Esther Smith: Blaming her? Why, we're doing this for her. You know Rose's problem. Warren Sheffield has been writing to her for six months without one word that even smells like a proposal.
Katie the Maid: What's that got to do with having dinner an hour early?
Esther Smith: Warren is telephoning Rose long-distance from New York at half-past six.
Katie the Maid: Long-distance?
Esther Smith: Yes, and if the whole family is sitting here drinking in every word, she may be loathe to say the things a girl's compelled to say to get a proposal out of a man. If that man, unfortunately, is Warren Sheffield.
Katie the Maid: Personally, I wouldn't marry a man who proposed to me over an invention.
Esther Smith: Well, we can't be too particular. While we love Rose, the brutal fact is that, well, she isn't getting any younger.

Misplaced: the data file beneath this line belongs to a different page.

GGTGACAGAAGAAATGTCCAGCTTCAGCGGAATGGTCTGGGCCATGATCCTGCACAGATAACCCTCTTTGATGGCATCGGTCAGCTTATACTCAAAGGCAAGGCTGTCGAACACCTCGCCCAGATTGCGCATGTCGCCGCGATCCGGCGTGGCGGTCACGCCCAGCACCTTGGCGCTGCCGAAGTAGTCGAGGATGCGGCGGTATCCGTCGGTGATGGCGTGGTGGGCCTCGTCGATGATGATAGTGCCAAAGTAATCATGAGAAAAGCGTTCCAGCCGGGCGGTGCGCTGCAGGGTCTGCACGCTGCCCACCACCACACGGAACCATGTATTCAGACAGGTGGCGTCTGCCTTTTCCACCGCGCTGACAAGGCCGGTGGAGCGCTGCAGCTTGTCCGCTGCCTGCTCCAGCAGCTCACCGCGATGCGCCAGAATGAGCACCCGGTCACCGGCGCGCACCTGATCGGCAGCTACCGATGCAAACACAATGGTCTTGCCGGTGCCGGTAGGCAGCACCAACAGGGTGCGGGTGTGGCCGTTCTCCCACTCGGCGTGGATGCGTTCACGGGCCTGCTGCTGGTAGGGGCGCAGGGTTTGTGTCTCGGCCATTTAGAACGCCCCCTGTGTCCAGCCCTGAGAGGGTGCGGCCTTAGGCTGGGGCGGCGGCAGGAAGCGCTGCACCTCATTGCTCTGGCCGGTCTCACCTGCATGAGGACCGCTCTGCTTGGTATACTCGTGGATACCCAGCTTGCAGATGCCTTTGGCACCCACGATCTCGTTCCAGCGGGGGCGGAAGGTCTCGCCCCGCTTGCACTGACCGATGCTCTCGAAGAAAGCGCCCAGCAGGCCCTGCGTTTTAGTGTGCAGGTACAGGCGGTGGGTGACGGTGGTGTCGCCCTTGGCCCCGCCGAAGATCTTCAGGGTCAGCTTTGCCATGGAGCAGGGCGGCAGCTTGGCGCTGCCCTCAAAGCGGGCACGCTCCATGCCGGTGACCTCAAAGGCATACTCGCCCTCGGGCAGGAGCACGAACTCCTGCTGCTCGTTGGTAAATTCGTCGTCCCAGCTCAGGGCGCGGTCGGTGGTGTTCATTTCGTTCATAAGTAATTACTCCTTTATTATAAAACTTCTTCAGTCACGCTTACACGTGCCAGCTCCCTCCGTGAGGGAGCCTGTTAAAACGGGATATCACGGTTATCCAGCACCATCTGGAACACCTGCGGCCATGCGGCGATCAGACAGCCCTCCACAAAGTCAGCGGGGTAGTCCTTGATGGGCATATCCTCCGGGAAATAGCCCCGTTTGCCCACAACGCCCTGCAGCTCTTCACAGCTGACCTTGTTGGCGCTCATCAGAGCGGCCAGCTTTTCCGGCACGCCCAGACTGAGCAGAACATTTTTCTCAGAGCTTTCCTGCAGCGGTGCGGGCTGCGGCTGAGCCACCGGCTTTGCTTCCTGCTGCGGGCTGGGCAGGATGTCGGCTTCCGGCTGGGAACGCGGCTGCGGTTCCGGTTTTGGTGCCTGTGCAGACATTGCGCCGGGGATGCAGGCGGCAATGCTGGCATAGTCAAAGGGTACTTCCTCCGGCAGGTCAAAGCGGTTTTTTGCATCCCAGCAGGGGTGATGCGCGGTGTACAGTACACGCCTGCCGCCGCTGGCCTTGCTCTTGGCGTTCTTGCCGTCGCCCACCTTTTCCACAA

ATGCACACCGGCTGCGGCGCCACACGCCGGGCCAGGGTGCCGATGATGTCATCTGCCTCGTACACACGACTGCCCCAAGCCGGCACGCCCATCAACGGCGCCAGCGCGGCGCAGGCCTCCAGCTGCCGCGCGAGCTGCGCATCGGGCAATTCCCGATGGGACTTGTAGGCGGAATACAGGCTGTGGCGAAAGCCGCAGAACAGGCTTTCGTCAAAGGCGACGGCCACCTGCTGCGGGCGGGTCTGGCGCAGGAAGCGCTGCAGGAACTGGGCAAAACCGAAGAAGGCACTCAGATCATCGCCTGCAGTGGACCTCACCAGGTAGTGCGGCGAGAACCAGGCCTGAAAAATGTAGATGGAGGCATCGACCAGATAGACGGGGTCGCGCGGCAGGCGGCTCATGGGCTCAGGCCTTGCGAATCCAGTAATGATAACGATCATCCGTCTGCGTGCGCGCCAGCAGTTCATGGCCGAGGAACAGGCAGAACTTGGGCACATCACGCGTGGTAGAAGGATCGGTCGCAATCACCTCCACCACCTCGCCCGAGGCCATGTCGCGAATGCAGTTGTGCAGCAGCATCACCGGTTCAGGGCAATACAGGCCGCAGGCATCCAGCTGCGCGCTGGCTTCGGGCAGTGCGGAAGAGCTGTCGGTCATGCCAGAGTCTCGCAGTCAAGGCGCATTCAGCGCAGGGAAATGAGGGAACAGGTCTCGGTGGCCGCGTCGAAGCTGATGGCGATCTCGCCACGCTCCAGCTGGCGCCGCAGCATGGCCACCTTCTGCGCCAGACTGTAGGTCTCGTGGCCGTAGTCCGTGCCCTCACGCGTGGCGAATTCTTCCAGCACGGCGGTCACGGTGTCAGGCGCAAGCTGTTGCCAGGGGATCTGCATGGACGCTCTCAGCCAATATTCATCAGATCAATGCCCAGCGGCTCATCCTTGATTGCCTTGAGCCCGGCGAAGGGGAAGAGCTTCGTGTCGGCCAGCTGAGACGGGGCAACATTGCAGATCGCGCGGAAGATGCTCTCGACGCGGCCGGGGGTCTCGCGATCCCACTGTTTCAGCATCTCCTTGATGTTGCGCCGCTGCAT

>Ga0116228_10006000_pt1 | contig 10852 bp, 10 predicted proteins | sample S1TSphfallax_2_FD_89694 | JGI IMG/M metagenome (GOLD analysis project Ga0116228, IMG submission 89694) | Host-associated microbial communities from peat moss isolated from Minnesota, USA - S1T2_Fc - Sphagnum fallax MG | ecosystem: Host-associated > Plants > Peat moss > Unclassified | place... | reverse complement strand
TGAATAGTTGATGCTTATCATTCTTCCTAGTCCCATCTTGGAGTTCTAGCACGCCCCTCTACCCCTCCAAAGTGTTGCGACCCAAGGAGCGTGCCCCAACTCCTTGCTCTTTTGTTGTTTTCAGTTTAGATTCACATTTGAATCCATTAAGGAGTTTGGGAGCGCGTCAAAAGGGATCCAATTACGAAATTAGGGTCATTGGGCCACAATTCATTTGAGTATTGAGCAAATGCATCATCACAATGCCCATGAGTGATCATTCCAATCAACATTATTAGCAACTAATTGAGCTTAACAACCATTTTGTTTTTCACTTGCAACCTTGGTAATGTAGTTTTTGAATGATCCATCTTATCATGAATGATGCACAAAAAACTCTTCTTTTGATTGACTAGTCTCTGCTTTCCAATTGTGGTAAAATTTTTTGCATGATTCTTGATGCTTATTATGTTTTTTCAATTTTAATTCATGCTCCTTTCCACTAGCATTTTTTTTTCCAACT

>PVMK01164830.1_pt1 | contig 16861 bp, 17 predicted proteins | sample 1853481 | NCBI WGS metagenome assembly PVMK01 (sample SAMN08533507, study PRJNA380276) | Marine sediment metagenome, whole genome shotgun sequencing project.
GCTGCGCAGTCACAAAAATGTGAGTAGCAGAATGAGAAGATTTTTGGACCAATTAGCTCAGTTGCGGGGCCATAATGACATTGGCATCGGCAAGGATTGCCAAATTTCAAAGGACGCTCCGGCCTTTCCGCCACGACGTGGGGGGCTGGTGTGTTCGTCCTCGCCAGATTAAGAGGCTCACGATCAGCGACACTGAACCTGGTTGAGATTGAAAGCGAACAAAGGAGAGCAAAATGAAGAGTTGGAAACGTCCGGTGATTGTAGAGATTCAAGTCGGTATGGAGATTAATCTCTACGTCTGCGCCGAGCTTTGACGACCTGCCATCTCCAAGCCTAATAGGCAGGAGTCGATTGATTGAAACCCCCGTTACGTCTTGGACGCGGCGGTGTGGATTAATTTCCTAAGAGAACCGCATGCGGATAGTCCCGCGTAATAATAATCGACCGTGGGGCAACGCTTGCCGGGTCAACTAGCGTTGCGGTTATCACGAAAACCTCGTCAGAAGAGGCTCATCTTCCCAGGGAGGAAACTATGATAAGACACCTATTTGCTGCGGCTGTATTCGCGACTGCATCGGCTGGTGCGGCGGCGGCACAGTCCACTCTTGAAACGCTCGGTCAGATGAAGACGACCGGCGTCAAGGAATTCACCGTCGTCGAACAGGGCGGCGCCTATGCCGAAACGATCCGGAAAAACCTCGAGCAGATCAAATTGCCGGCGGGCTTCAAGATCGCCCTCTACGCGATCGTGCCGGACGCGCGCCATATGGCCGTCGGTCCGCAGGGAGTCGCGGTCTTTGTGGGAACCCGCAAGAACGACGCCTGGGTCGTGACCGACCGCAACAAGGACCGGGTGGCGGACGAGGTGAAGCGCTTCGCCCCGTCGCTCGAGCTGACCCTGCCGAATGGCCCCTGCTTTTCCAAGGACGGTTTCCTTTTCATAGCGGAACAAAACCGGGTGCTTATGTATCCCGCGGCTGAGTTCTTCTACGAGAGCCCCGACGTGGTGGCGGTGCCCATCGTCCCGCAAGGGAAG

Katie the Maid: There's the poor old maid now!
Katie the Maid: Would it start a minor revolution in this household if dinner was served an hour early today?
Mrs. Anna Smith: Mr. Smith hates to eat early on a hot day.
Katie the Maid: Eating early on a hot day gives you more time to digest your food before retiring. Besides, I'm due at my sister's at seven o'clock on a family matter.
Mrs. Anna Smith: Is there something wrong with your sister?
Katie the Maid: She's having trouble with her husband. Him bein' a man.
Mrs. Anna Smith: Well, eating early is all right with me, but you'll have to explain it to Mr. Smith.
Katie the Maid: Oh, he won't mind, seein' as how tonight's corn beef night.